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  • PC Monitor Production Value Falls 12.6 Pct. in Q1
  • May 6, 1998 (TAIPEI) -- Taiwan's personal computer monitor industry, which holds the largest share of the global market, experienced its first decline in production value in the first quarter of this year.
    The Market Intelligence Center (MIC) of the Institute for Information Industry released statistics showing that the production value of the industry declined 12.6 percent in the first quarter due to the sharp plunge of cathode-ray tube (CRT) prices and the low-cost trend on the PC market.

    MIC analyst T.P. Wang points out that rising inventories among U.S. PC makers and distributors prompted a wave of price-slashing on the U.S. market last year. Some companies even chose to exclude monitors from their sales packages, in order to reduce prices even more, and thus attract more customers. As a result, local OEM manufacturers saw orders drop, and deliveries during the first quarter increased by only 12.4 percent from the same period last year.

    In addition, an oversupply of CRT tubes pushed prices of these products down, which in turn led to lower monitor prices, and subsequently, lower profits for manufacturers. Monitor prices in the first quarter dropped by an average of 22.3 percent from the same period last year, which was the major cause behind the 12.6 percent drop in production value.

    Wang estimates that shipments of the local monitor industry are likely to grow by only 12.2 percent in the first half of this year. Total sales are expected to increase by 14.8 percent for all of 1998. The 15-in. monitors will remain the mainstream products of the market, while 17-in. models are likely to garner a 30 percent share.

    Still, Lite-on Technology general manager Wen Sheng-tai said prices of PC monitors should hit bottom soon, as CRT producers have begun to decrease production to stimulate a price rebound. Demand for PC monitors, he added, should also recover along with the rebound of CRT prices in the second half of the year.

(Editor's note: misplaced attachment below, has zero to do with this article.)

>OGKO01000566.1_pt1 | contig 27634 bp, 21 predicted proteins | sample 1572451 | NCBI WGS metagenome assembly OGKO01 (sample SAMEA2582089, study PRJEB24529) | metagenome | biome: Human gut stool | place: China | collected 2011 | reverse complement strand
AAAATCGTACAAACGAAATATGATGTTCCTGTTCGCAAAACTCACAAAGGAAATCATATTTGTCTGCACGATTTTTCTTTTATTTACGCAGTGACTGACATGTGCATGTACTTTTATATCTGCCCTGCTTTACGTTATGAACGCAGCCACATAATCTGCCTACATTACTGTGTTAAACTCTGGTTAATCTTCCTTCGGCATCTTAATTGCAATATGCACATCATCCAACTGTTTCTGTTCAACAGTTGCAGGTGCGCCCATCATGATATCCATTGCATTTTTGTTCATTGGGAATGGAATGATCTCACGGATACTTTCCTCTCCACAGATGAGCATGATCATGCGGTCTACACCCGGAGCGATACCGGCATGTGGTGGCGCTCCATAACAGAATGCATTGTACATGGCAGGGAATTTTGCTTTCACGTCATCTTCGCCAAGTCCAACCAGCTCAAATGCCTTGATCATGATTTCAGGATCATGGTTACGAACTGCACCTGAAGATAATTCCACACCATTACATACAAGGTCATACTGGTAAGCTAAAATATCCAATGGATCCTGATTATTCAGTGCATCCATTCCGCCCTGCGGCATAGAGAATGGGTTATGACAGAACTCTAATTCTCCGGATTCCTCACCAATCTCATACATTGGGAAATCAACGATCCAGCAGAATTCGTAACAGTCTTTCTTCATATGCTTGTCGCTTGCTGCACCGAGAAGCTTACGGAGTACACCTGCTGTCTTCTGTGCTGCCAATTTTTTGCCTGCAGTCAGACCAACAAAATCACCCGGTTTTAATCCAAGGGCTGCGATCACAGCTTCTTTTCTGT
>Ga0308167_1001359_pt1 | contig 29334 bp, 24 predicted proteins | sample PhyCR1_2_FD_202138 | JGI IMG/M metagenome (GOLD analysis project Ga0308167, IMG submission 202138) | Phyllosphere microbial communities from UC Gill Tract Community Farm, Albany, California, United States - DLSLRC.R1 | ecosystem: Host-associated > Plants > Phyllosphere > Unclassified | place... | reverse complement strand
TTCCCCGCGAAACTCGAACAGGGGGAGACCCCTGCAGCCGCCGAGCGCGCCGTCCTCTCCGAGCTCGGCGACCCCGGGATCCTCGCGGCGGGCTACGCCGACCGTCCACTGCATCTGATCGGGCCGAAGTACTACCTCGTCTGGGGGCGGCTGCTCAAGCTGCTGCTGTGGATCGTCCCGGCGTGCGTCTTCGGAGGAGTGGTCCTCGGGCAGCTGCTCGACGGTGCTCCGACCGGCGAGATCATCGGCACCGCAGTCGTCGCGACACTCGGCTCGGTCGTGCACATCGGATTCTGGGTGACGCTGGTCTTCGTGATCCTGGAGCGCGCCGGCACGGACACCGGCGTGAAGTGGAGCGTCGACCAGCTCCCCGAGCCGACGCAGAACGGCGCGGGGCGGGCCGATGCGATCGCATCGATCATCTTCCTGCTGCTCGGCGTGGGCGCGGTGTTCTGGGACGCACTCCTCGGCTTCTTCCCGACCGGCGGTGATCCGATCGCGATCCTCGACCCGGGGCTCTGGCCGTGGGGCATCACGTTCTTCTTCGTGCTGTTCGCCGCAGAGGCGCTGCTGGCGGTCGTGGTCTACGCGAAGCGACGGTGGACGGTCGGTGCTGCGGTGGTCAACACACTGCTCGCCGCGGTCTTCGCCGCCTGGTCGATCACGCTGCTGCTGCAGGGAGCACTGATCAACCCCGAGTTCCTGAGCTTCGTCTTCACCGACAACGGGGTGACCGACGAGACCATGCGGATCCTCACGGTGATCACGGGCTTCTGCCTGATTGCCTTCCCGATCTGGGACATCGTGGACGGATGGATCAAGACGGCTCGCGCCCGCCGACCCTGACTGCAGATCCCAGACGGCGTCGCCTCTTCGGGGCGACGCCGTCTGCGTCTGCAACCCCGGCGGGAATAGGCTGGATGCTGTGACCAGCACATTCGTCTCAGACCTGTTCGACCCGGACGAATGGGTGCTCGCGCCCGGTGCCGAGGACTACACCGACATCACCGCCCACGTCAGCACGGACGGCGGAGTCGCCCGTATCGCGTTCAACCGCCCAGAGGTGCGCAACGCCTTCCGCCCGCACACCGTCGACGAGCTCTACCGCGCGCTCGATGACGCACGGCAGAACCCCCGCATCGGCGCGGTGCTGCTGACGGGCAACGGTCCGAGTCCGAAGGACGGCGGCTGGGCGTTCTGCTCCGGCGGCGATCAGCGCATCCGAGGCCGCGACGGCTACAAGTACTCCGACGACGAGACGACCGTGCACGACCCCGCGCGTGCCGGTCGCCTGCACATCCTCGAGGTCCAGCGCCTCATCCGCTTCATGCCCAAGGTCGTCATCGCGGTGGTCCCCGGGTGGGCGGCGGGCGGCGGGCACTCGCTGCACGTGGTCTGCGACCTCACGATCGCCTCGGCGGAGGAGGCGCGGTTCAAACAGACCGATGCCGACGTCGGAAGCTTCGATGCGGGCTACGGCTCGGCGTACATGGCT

Faced with falling profits, local manufacturers have swiftly shifted orders to overseas plants, in order to reduce production costs. Currently, the output of their overseas plants accounts for 62 percent of the total, up from 52 percent a year ago.

    Y.K. Huang, a manager at Acer Peripherals Inc., said demand for speedy delivery from multinational clients was another factor that prompted local manufacturers to resort to their global logistic systems. Yet, controlling inventory at their overseas outlets has presented a tough challenge for these firms. Huang suggested that the development of self-owned brand names will be helpful in alleviating this problem.

    GVC Corp. manager Tyson Luo has a different view on this issue. Luo pointed out that the competition between famous multinational PC makers is already too keen to allow the survival of new market participants. If local manufacturers should resort to the development of new brand-name products, China and third-world countries will be better target markets, he said.

    (Commercial Times, Taiwan)

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    Updated: Tue May 5 21:10:19 1998